Shanaze Reade: A girl in a hurry

London Eye: She was red-hot favourite for gold in Beijing but crashed out. Now the BMX champion can make amends on her home track

There is something in Shanaze Reade's make-up that compels her to do things in a hurry. She talks quickly and she acts quickly. She always has. "I was so hyperactive [as a child]," says Reade animatedly. She grins and her hands shoot out of the sleeves of her parka where they had been sheltering. It feels like the coldest day of the year and the temperature has driven us inside from a BMX track in east London to the improbable sanctuary of a city farm. "I loved to run and go fast, always fast, it was always about speed. There was this hill at my school and I used to run down the hill as fast as I could and the teachers would think I was crazy. Sometimes I would do roly-polys down it. I just loved speed."

Getting to the bottom of the hill as fast as possible has become Reade's sporting raison d'être. The hill is now eight metres high and its descent signals the start of 30 to 40 adrenalin-filled seconds that take her round 400 metres of jumps and bumps at the end of which, if all goes to plan over the next six months, she will be a world and Olympic champion. Reade is already a BMX world champion three times over – as well as a double track world champion in partnership with Victoria Pendleton – but the Olympics is a painful (this is a sport where pain is often literal) gap on her CV.

Four years ago she arrived in Beijing regarded by all and sundry – those in the know and those along for the ride – as favourite to win the first BMX gold at the Olympics, an all-action heroine for an all-action sport. In the final she trailed Ann-Caroline Chausson and so made a last-ditch, desperate attempt to pass the Frenchwoman. It ended with Reade in a heap, nursing a damaged shoulder, a sprained wrist, a displaced pelvis and no medal. Silver would have been hers if she had been prepared to settle for it, but then that is not the way of her or her sport.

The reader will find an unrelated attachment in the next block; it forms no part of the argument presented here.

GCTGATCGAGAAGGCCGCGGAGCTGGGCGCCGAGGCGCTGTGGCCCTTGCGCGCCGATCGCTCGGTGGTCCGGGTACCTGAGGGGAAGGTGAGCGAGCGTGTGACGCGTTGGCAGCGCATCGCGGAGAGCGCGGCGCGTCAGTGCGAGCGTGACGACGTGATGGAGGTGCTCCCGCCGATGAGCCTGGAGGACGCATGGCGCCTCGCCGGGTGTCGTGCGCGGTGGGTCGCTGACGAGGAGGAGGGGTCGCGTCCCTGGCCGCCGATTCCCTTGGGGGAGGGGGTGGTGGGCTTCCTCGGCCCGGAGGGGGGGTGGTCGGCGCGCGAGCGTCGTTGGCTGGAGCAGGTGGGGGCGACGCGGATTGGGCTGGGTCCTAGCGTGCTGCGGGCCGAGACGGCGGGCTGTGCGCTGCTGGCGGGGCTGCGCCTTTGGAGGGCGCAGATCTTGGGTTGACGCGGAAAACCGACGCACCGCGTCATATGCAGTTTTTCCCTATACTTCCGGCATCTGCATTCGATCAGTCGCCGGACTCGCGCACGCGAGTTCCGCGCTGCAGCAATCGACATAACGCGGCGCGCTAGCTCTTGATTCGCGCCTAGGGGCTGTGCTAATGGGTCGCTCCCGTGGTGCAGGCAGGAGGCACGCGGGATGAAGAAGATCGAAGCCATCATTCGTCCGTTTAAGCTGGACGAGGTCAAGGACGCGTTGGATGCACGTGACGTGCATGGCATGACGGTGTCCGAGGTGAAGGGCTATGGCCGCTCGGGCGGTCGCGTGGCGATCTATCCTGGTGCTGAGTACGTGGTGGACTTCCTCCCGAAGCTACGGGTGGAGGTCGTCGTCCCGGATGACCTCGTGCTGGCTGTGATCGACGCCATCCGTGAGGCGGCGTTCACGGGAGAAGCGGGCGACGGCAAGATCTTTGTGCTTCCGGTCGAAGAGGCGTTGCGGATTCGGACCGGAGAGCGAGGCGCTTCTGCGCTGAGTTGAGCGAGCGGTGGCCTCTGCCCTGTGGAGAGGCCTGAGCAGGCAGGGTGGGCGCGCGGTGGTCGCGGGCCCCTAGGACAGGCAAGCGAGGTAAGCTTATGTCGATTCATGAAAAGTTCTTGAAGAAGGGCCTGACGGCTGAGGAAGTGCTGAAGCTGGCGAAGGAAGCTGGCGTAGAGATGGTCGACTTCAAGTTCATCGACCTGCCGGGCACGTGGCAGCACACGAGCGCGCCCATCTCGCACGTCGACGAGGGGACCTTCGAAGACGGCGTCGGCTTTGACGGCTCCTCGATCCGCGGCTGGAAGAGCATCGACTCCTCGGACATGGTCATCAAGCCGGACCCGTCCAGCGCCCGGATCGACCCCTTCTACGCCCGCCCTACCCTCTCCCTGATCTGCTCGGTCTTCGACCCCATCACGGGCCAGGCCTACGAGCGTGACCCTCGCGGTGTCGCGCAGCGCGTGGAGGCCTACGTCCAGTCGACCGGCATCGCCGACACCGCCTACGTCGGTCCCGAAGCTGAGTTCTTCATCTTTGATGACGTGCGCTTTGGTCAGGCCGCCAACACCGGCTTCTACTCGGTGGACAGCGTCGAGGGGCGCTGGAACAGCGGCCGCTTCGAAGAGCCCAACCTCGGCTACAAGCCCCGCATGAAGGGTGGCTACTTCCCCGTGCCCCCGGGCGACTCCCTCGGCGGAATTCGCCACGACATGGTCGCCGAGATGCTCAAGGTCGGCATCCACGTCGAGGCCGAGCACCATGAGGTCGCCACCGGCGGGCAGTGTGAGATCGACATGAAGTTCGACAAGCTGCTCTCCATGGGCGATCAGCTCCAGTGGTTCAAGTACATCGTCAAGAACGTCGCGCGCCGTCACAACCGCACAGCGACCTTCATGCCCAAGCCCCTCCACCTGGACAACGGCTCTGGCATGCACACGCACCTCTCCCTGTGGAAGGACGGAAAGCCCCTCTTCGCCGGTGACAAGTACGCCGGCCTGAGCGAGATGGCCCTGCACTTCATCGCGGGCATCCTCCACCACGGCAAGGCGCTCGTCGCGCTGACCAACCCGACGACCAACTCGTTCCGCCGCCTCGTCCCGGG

"When you're a kid you fall over, you get back up and you go through that. I got into BMX at 10, you fall off and you break your first bone and you're like, 'oh my God', then you get over that and you get used to it," says Reade, who over the years has fractured a knee, an elbow, a foot, ribs, her coccyx and a hand. "It's what you know. It does hurt – breaking a bone is never nice – but at the same time you think 'I've been there and I've got over that'. You mustn't dwell on it. If you live in that reserved way then you wouldn't do anything. I love my sport. That's what it is and that's what you're faced with."

In the build-up to Beijing, and with the plaudits of the likes of Chris Hoy ringing around the British camp, Reade was the subject of intense interest, in one part because she was a British golden prospect and in another because it was an exciting new sport and Reade is engaging and sparky company.

"Beijing was one of the worst points of my life," says Reade. "There are a lot of people out there who have had a lot worse things happen than losing an Olympic Games but to me that was very, very tough. But then you think sport isn't all about winning. You can't win every single race and you've got to know with the smooth there's going to be some rough times. You are going to lose some races in your career but mine so happened to be the biggest race of my life." She shrugs. "I've lived to see another day and I'm back for the next Olympics."